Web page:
Luxury Hotels

Prague Corinthia – UK travellers

Lavender and the Czech Republic are so entwined Girlahead cannot think of one without the other. Most top hotels seem to have lavender bags in bedroom closets, often made by staff members from bushes in their own homes. Little linen bags at Corinthia Hotel Prague, above, are embroidered by an outside company. Shown also is a bottle of the favourite local digestif, Becherovka Original, made weekly, in secret, by the Jan Becher company, based in Karlovy Vary. Over 20 ingredients are used, following the recipe established by Josef Vitus Becher 1769-1840.

Corinthia Hotel Prague has one of Europe’s most memorable beauty experiences. Why? Imagine a 26th floor treatment room with views far over the city – apparently it is especially stunning on a sunny day in snow-covered winter. The room is overseen by a charming Russian beautician, from Siberia (she wears crisp white, like the bed’s just-pressed sheets).  Add Holy Land products, new to Girlahead, and build in an hour of relaxing and much needed sleep. The overall effect? Unbelievable.  This is today’s luxury.

The 539-room hotel, run by a Scottish globalist, Mark Agnew, is a haven for those who have need to be at the Prague Congress Center, across the road, but it is also beloved of tourists as you can get from the hotel so easily downtown, from Vyšehrad metro station, two minutes from the hotel.  And after doing your tourist stint, refresh on return with an apéritif of a deliciously-chilled glass of Moravian Rosé, made from Pinot Noir, Travnicet and Korinek grapes. And, postprandially, nothing beats those already-mentioned digestifs, perhaps with a dessert tasting plate that included whipped egg white mousse with chocolate, Indiánek; a chocolate and peanut delight, Prazská koule; a local profiterole, Vétrník; and some of the biggest-ever macaroons, Laskonky. How about that for a final edible memory of Prague, and its really noteworthy Luxury Bloc event, which more than ever looks like being the ONLY ‘real’ luxury travel event of 2020? Thanks again, Gabriela Markova, for stimulating this lovely visit back to the capital of the Czech Republic.

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Good news for those relying on travellers from UK, albeit not immediately. Personal Travel Agents at Co-operative Travel  talked to 1,000 existing customers in the week 4-11 September 2020. Here are some figures:

79% would be more inclined to book with a travel agent in the future (of those who, pre-Covid, would have booked travel themselves online, 58% will switch to booking with a travel agent.  73% plan travel abroad in 2021 (22% will  even if they have to quarantine). 78% want a beach, 34% hanker for a city break. Europe is most popular destination, at 78%, followed by UK staycation (37%), Caribbean (25%), USA (19%), Indian Ocean/Africa (14%) and Dubai/Arabia (9%).

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Still up on MARY GOSTELOW GIRLAHEAD PODCAST – the UK’s most innovative operating hotelier, Robin Hutson.  Hear him talk about the oh-so-English Pig Hotels https://anchor.fm/gostelow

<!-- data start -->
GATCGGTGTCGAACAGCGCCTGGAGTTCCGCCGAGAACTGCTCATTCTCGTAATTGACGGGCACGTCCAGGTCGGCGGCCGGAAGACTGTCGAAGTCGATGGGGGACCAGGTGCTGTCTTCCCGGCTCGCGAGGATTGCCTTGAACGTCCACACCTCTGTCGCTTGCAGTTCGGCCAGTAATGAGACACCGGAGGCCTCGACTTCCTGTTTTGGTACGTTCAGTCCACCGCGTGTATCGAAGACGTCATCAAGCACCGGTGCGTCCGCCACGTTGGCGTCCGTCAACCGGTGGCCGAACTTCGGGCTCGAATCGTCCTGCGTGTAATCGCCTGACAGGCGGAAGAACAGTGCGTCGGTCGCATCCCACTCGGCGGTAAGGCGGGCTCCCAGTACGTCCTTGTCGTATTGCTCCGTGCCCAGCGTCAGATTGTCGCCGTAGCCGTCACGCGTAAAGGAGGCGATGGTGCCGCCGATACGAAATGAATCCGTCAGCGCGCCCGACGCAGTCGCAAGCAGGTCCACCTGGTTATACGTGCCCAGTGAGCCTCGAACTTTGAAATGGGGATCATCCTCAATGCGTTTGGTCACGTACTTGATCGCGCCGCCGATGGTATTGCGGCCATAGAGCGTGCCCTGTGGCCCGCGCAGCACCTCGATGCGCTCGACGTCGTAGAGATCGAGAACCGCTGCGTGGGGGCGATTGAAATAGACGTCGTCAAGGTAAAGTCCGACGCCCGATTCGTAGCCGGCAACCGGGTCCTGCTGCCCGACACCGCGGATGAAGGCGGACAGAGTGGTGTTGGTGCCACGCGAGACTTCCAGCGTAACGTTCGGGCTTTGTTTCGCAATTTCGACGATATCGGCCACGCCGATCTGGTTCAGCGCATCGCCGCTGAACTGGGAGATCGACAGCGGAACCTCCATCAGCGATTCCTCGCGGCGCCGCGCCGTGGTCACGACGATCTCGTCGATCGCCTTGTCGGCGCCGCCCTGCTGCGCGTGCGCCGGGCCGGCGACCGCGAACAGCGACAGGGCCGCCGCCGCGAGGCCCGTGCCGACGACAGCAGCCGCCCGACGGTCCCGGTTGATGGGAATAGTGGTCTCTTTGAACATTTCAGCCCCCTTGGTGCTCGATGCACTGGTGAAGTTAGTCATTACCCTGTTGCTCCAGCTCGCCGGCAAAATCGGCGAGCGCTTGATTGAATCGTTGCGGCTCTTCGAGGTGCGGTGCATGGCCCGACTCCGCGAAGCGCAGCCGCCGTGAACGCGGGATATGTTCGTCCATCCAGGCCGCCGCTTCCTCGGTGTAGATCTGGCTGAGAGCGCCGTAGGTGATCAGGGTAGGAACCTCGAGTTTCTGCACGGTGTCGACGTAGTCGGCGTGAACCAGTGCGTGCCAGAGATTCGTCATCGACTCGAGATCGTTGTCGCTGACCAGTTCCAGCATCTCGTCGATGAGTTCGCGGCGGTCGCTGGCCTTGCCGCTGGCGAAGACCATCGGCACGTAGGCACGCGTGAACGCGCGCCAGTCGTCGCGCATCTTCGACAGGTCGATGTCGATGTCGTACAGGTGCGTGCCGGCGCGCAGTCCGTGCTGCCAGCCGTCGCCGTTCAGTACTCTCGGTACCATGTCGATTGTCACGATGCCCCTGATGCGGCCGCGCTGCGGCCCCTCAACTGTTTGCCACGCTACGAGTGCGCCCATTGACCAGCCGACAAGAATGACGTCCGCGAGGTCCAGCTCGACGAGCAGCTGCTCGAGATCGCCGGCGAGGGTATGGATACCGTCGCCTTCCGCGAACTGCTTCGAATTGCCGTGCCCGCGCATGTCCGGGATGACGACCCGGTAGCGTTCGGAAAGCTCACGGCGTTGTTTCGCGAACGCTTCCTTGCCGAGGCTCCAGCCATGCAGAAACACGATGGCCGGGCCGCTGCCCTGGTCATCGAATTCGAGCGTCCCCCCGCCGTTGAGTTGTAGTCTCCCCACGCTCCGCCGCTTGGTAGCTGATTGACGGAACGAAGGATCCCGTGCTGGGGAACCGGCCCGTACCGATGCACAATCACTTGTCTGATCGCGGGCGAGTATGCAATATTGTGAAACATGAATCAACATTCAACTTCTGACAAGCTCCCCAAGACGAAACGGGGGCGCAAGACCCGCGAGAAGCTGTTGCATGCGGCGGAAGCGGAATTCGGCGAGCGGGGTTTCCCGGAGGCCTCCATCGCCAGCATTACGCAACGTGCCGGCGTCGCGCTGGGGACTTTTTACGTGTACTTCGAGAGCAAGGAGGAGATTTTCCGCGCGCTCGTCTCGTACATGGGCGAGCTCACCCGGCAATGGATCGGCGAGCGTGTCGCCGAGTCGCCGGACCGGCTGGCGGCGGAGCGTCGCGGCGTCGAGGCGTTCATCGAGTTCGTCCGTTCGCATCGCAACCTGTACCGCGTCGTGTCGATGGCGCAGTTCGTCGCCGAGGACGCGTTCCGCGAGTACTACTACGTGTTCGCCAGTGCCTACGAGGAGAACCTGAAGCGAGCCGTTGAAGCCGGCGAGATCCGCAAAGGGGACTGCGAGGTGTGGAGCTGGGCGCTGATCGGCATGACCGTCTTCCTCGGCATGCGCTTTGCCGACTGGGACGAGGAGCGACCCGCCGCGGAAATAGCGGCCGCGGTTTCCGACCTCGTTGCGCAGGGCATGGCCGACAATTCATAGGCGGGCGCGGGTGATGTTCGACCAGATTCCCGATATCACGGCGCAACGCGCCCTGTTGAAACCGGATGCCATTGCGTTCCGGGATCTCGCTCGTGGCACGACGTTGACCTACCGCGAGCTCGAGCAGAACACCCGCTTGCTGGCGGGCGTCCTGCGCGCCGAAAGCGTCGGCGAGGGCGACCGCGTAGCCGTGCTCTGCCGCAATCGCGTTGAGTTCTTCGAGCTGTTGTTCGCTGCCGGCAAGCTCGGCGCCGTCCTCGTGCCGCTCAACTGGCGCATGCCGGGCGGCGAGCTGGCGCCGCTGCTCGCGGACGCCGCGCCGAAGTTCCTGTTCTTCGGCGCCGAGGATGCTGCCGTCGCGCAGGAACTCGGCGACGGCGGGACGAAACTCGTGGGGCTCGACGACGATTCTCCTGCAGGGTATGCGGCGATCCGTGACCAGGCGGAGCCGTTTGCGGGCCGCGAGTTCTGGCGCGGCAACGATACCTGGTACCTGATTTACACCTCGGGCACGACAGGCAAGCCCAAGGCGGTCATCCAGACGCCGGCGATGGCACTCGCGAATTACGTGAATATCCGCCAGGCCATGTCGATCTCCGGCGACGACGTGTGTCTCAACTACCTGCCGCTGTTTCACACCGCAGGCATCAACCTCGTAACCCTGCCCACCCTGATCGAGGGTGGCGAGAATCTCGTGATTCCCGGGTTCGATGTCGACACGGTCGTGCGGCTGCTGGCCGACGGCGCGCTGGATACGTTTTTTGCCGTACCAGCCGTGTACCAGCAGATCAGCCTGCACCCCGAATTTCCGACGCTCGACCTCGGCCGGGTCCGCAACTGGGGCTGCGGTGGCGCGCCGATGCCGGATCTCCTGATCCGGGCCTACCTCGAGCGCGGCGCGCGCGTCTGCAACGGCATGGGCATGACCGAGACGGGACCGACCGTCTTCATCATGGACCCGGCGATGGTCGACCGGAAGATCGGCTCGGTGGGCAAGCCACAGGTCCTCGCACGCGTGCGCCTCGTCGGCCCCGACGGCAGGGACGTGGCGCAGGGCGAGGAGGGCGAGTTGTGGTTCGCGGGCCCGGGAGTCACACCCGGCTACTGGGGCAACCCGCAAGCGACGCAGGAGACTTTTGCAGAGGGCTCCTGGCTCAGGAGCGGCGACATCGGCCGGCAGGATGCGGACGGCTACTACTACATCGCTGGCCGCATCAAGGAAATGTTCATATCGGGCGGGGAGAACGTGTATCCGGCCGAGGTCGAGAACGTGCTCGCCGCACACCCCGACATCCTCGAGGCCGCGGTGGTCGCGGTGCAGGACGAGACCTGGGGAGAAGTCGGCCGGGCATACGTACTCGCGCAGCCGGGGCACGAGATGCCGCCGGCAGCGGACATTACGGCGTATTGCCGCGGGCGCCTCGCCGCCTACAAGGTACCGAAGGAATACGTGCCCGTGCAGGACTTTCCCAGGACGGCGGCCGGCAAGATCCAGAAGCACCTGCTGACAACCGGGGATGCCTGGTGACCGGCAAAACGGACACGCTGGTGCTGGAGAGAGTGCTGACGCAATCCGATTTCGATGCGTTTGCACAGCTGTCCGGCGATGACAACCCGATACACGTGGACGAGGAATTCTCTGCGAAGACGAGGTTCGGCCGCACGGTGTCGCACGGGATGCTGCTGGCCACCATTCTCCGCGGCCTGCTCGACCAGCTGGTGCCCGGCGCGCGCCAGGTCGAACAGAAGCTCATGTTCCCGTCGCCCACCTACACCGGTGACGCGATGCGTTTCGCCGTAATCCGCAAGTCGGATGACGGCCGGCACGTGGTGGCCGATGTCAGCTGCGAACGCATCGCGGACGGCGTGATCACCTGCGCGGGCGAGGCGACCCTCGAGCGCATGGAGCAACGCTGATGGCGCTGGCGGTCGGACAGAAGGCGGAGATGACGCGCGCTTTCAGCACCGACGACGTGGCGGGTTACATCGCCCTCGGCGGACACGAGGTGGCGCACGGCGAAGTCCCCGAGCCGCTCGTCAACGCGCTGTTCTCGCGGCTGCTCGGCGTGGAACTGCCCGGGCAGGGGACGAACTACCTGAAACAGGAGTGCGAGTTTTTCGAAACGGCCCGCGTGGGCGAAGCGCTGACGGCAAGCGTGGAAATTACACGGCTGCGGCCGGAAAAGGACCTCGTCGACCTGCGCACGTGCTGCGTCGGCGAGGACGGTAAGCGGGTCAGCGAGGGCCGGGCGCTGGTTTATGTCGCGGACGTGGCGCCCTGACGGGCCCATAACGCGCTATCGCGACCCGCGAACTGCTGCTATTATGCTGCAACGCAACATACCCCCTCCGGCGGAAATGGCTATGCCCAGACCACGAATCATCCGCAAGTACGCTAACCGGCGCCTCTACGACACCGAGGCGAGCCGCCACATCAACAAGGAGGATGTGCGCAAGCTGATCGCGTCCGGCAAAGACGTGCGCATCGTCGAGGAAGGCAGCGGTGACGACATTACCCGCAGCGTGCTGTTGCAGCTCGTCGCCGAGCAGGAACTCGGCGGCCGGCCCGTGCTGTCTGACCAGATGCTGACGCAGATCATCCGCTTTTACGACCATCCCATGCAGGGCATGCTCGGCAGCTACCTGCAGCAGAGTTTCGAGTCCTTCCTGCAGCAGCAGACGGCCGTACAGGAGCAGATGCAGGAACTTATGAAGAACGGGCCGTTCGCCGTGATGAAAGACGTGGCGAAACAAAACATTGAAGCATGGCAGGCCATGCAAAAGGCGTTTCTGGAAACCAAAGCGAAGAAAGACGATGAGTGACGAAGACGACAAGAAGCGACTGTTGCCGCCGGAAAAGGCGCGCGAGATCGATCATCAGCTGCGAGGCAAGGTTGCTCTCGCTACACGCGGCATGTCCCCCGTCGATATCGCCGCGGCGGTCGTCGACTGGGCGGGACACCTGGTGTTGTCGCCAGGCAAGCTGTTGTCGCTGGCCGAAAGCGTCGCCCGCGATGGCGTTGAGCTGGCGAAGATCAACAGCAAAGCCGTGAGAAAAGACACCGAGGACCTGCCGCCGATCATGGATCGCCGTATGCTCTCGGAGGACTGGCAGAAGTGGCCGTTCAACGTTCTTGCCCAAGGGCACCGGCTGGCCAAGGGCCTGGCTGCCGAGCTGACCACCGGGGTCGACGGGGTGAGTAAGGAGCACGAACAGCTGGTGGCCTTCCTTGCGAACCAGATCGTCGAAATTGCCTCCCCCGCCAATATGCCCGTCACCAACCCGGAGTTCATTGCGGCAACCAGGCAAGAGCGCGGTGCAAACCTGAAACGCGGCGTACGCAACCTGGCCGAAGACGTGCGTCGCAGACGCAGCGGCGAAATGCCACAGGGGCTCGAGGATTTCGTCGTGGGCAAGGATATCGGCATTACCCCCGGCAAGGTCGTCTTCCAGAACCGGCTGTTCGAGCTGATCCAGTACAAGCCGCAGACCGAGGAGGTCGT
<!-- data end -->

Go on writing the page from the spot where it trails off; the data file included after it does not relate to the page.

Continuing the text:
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Prague – China – simplicity in travel

One of the fascinating lifesize sculptures on Prague’s iconic Charles Bridge is of St Augustine, showing a philosopher holding a hook and a burning heart, with an accompanying angel beside him. Sculpted by Jan Bedřich Kohl in 1708, it was apparently paid for by the Augustinian monastery of St. Thomas, about 700 metres away. Well, that monastery is now The Augustine, a Luxury Collection hotel. Amazingly, it is also  still a working monastery: four  monks have one of the complex’s seven buildings, and they still maintain the incredible church, that can be used for weddings (see the video, below).

This is a place, indeed, that leaves many memories, many of them thanks to the Austrian gm, Mario Egger, who was running food on many of the top global cruise ships for some years.  Food here, indeed, is a treat. Expect local, say, at dinner, a delicate beetroot carpaccio followed by a truly sensational ribeye with grilled artichoke and mushroom – OK, we could have had local beer, the hotel-exclusive St Tomas (sic), actually brewed onsite until 1951 but now produced by a nearby microbrewery, but I confess we opted for a strong Rioja, Marques de Riscal Riserva 2015. Breakfast is delightful, too. Though other hotels here have given up on buffets, The Augustine offers portions of delicious fare, to which you can at least help yourself, see above.

This is also a hotel with sense-of-place rooms. Suite 325, on the central divider between two inner courtyard gardens, is not overtly austere but its colours seem just right for ecclesiastical association. This is for arts and culture lovers. I adore the selection of hard-back books scattered liberally around. There are five big Everyman classics, and, also from them, small books that include a delightful Poems of Food & Drink. As respite, I have Jan Reich’s Bohemia, Peter Ashley’s More from Unmitigated England, and Quintessentially Reserve 2009. And, as with great hotels everywhere, anything that saves time is to be applauded.  The marvellous concierge, when asked if he could find an Apple Watch charger I could borrow, had been out to buy one, for the hotel.

It was Sir Rocco Forte who had had the idea to turn  this monastery into a hotel, but now it is managed by Marriott as part of the Luxury Collection (the complex is owned by Alexander Klyachin, the oligarch who also owns the Metropol in Moscow, and the Azimut chain). I suspect he bought this one for its uniqueness, and for its location: it is, after all, only ten minutes’ walk from Charles Bridge and about the same, though steeply uphill, from Prague Castle. And it has such great staff, led by the GM and the Concierge.